FIG.2 a, Schematic diagram of the microscopic structure of the NaCl solution. Red, white, yellow, and green spheres represent the O, H, Na+, and Cl- atom/ion, respectively. The dashed yellow/green circles show the first solvation shells of Na+/Cl. The dashed black lines represent hydrogen bonds between water molecules. b, O-O radial distribution function gOO(r),  for pure water and NaCl solutions at various indicated concentrations. c, O-O RDFs calculated by excluding ionic first solvation shells, gOOFW(r), for NaCl solutions compared with gOO(r) for pure water.

For more information, please read our paper in Nature Communications, “Dissolving salt is not equivalent to applying a pressure on water”, link: https://doi.org/10.1038/s41467-022-28538-8



[1] Leberman, R. & Soper, A. K. Effect of high salt concentrations on water structure. Nature 378, 364–366 (1995).

[2] Kropman, M. F. & Bakker, H. J. Dynamics of water molecules in aqueous solvation shells. Science 291, 2118–2120 (2001).

[3] Zhang, L., Han, J., Wang, H., Car, R. & E, W. Deep Potential Molecular Dynamics: A Scalable Model with the Accuracy of Quantum Mechanics. Phys. Rev. Lett. 120, 143001 (2018).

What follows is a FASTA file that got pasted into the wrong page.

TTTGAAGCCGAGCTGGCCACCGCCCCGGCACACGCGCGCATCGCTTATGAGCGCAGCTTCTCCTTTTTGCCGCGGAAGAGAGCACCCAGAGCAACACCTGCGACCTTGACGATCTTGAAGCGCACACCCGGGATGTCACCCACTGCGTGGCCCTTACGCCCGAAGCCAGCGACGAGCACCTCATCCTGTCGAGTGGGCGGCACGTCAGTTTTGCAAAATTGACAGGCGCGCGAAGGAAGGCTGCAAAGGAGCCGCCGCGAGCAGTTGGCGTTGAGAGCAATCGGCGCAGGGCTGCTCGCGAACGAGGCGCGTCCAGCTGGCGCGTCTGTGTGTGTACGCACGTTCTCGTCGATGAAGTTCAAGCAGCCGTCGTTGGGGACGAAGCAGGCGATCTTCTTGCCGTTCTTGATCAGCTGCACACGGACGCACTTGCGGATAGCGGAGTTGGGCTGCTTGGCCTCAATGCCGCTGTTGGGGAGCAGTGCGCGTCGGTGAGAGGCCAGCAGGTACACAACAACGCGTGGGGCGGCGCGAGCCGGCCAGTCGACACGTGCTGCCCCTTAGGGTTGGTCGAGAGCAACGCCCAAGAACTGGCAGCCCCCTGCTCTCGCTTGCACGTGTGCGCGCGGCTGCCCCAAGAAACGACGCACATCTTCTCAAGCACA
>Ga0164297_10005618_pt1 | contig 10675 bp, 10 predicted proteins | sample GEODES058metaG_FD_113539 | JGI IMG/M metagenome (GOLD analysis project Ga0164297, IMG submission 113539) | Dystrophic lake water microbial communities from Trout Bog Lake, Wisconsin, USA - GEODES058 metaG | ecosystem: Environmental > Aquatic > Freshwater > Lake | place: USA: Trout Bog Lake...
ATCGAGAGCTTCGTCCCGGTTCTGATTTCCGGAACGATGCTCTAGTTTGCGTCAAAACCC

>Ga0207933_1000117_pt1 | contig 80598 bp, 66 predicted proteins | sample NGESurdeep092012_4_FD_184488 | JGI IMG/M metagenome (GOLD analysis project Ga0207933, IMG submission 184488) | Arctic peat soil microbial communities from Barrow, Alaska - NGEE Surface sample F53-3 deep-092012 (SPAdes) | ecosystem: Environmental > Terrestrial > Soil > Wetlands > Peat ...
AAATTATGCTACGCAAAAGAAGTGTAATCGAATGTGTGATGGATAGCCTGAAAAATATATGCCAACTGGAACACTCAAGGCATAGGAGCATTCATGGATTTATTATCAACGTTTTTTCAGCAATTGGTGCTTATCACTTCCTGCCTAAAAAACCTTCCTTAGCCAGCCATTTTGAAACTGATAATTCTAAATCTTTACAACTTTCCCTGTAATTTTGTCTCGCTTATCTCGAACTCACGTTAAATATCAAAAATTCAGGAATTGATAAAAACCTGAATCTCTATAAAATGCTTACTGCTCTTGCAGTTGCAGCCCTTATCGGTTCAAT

[4] Skinner, L. B. et al. The structure of liquid water up to 360 MPa from x-ray diffraction measurements using a high Q-range and from molecular simulation. J. Chem. Phys. 144, 134504 (2016).

[5] Soper, A. K. Water: Two Liquids Divided by a Common Hydrogen Bond. J. Phys. Chem. B 115, 14014–14022 (2011).

[6] Mancinelli, R., Botti, A., Bruni, F., Ricci, M. A. & Soper, A. K. Perturbation of water structure due to monovalent ions in solution. Phys. Chem. Chem. Phys. 9, 2959 (2007).

[7] Mancinelli, R., Botti, A., Bruni, F., Ricci, M. A. & Soper, A. K. Hydration of Sodium, Potassium, and Chloride Ions in Solution and the Concept of Structure Maker/Breaker. J. Phys. Chem. B 111, 13570–13577 (2007).

[8] Chen, Y. et al. Electrolytes induce long-range orientational order and free energy changes in the H-bond network of bulk water. Sci. Adv. 2, e1501891 (2016).

Chunyi Zhang

Postdoc, Temple University